By Tümüzo Katiry, Kevide Lcho, and Saktum Wonti 

Canada-IDRC Myanmar Research Fellows, The Highland Institute, Kohima, Nagaland   




Map of Noklak District, Nagaland 


Standing at the Indo-Myanmar border, in the formidable hill country of the Khiamniungan Naga tribe, you will be captivated by the beautiful landscape and the lush fields. But before long, you find out that the fields are in Myanmar and the farmers are in India. The borderline bisects their ancestral land, splitting it between two states.  

Four northeastern states in India—Arunachal Pradesh, Nagaland, Manipur, and Mizoram—share a 1643-km-long border with Myanmar’s Kachin State, Sagaing Region, and Chin State. In Nagaland, four districts—Mon, Phek, Kiphire, and Noklak—hug the international border. In all these districts, the boundary divides the indigenous people. Noklak District is inhabited mainly by the Khiamniungan tribe. However, Noklak represents just a small portion of Khiamniungan territory​​​​. There are around 200 Khiamniungan villages in total; approximately 50 lie within Noklak District, India, while 150 are located within the Sagaing Region of Myanmar.  

To understand the lived reality at the borderlands, it is vital to realise that the international boundary was arbitrarily imposed. No tribal leaders were consulted during the demarcation or informed of it. As it remained a porous border with no fencing, the villagers were oblivious to its existence until border pillars appeared on their land (Ketoukhrie-ü, 2023). ‘We were not aware of the boundary demarcation. It was only when the missionaries from India came to our village [that] we learned about the grim reality’, said Mr. Lam, who hails from a village in the Sagaing Region.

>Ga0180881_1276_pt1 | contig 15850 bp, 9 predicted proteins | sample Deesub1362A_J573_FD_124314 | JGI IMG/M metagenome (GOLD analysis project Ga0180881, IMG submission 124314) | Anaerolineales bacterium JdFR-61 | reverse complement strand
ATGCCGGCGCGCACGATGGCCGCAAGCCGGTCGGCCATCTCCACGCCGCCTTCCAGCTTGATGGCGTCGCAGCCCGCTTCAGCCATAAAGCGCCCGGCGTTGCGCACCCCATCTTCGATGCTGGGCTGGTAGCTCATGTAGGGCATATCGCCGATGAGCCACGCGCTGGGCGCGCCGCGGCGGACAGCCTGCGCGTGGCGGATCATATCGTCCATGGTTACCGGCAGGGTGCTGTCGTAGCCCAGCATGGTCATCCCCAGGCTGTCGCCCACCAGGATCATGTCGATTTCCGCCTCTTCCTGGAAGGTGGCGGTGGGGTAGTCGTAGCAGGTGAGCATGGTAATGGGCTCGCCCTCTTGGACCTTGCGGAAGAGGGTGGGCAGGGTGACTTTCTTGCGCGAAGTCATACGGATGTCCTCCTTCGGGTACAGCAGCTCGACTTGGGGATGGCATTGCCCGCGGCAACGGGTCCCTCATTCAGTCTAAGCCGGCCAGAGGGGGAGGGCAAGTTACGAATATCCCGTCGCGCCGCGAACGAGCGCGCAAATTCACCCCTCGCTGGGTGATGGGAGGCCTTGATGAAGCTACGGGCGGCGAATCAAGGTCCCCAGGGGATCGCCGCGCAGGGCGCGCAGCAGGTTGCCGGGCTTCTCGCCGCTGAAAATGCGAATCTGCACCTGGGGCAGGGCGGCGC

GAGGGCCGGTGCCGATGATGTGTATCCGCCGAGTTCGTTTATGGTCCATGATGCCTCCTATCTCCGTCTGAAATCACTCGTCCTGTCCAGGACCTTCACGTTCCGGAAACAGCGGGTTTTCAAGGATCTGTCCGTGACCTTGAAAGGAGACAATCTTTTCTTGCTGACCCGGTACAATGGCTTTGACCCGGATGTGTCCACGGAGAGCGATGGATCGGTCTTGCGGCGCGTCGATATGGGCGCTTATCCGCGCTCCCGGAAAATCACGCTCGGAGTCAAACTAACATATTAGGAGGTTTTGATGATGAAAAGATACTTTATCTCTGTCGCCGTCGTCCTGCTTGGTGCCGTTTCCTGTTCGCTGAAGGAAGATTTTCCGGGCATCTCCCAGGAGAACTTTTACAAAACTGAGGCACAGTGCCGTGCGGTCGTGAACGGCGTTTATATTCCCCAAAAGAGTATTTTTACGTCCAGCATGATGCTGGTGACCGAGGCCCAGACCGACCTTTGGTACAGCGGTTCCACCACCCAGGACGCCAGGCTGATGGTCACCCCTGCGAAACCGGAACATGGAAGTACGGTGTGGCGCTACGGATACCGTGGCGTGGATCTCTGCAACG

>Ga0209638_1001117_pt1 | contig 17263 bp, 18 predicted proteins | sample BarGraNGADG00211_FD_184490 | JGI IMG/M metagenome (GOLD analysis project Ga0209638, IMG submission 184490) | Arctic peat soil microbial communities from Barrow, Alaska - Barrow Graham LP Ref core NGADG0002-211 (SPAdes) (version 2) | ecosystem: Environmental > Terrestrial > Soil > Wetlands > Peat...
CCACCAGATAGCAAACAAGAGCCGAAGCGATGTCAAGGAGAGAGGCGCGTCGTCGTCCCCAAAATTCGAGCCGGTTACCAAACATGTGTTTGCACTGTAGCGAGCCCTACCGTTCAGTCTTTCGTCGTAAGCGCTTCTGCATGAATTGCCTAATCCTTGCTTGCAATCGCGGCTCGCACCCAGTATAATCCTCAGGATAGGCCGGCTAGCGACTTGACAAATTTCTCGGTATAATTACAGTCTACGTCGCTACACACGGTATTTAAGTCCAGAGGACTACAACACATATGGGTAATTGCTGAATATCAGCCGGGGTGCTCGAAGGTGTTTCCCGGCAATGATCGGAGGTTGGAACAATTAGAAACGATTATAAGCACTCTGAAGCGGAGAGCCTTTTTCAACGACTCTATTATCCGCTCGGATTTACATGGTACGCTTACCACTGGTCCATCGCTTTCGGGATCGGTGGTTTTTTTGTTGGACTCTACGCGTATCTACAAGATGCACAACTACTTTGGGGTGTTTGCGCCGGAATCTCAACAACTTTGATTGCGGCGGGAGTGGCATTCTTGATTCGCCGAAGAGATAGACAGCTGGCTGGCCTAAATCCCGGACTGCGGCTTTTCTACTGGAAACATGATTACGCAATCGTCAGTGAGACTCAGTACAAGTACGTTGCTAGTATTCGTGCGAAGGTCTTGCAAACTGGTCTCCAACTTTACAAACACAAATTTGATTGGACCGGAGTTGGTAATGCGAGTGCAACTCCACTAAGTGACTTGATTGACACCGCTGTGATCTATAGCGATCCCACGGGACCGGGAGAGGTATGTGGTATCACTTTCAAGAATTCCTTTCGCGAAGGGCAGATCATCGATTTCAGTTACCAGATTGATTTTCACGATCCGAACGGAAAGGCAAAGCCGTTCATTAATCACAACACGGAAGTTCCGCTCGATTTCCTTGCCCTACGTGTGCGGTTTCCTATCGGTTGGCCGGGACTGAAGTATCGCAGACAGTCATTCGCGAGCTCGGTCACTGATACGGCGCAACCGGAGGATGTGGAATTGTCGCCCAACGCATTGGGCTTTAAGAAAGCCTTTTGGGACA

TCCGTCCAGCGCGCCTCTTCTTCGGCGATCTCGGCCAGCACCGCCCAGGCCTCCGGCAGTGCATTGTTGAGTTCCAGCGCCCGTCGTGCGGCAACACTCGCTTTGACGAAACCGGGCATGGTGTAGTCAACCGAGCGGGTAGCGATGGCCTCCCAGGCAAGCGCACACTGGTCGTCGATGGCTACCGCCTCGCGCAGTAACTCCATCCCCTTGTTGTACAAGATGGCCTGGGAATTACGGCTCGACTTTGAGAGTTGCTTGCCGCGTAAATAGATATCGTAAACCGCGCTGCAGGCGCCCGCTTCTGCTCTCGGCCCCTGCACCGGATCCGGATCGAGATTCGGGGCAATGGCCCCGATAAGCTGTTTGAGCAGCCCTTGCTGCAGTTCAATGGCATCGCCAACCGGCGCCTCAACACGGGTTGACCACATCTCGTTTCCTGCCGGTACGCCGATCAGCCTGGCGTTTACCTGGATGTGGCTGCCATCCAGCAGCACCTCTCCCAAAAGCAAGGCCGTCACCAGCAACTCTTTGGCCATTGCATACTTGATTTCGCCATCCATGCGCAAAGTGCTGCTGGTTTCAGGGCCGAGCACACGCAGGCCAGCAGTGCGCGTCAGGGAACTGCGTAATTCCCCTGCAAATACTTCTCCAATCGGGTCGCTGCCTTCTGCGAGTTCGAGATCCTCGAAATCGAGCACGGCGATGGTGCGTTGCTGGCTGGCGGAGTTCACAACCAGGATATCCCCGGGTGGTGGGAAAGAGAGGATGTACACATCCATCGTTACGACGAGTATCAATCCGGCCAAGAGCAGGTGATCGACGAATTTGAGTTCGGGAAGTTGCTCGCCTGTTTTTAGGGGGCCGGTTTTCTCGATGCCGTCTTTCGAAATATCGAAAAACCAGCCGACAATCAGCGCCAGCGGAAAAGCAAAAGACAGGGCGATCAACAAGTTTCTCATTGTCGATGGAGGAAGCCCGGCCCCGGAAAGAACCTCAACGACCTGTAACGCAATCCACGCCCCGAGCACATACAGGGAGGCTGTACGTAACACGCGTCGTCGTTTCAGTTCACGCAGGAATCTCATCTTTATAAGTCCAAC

The abandoned border construction at Dan Village

We visited Noklak during the Earthkeepers project, based at The Highland Institute, Kohima, and funded by the International Development Research Centre (IDRC) of Canada. Our task was to document traditional ecological knowledge and perceptions of climate change along the Myanmar-Nagaland border. During fieldwork, the villagers told us about frequent conflicts with the Assam Rifles personnel patrolling the border. This should not be surprising. For the Khiamniungans, the border obviates their preexisting social reality. Hence, the villagers strongly resisted the demarcation, dismantling the border pillars and even destroying barricades made by the military. 

An imaginary line from border pillars 139 to 146 separates the Khiamniungan in India from their relatives in Myanmar. In 2017, an attempt by the Indian and Myanmar governments to fence the border met with vehement local opposition (Morung Express, 2017). The proposed fence would have sealed off access to 3,500 acres of agricultural land, and the village councils argued that 10,000 villagers (the total includes people on both sides of the border) would be left without a livelihood (Business Standard, 2017). Following the protest, the Indian Central Government stopped the fencing (The Indian Express, 2017). Today, near Dan Village (see map), the abandoned concrete structure stands like an ugly row of jagged teeth, scarring the golden hillside.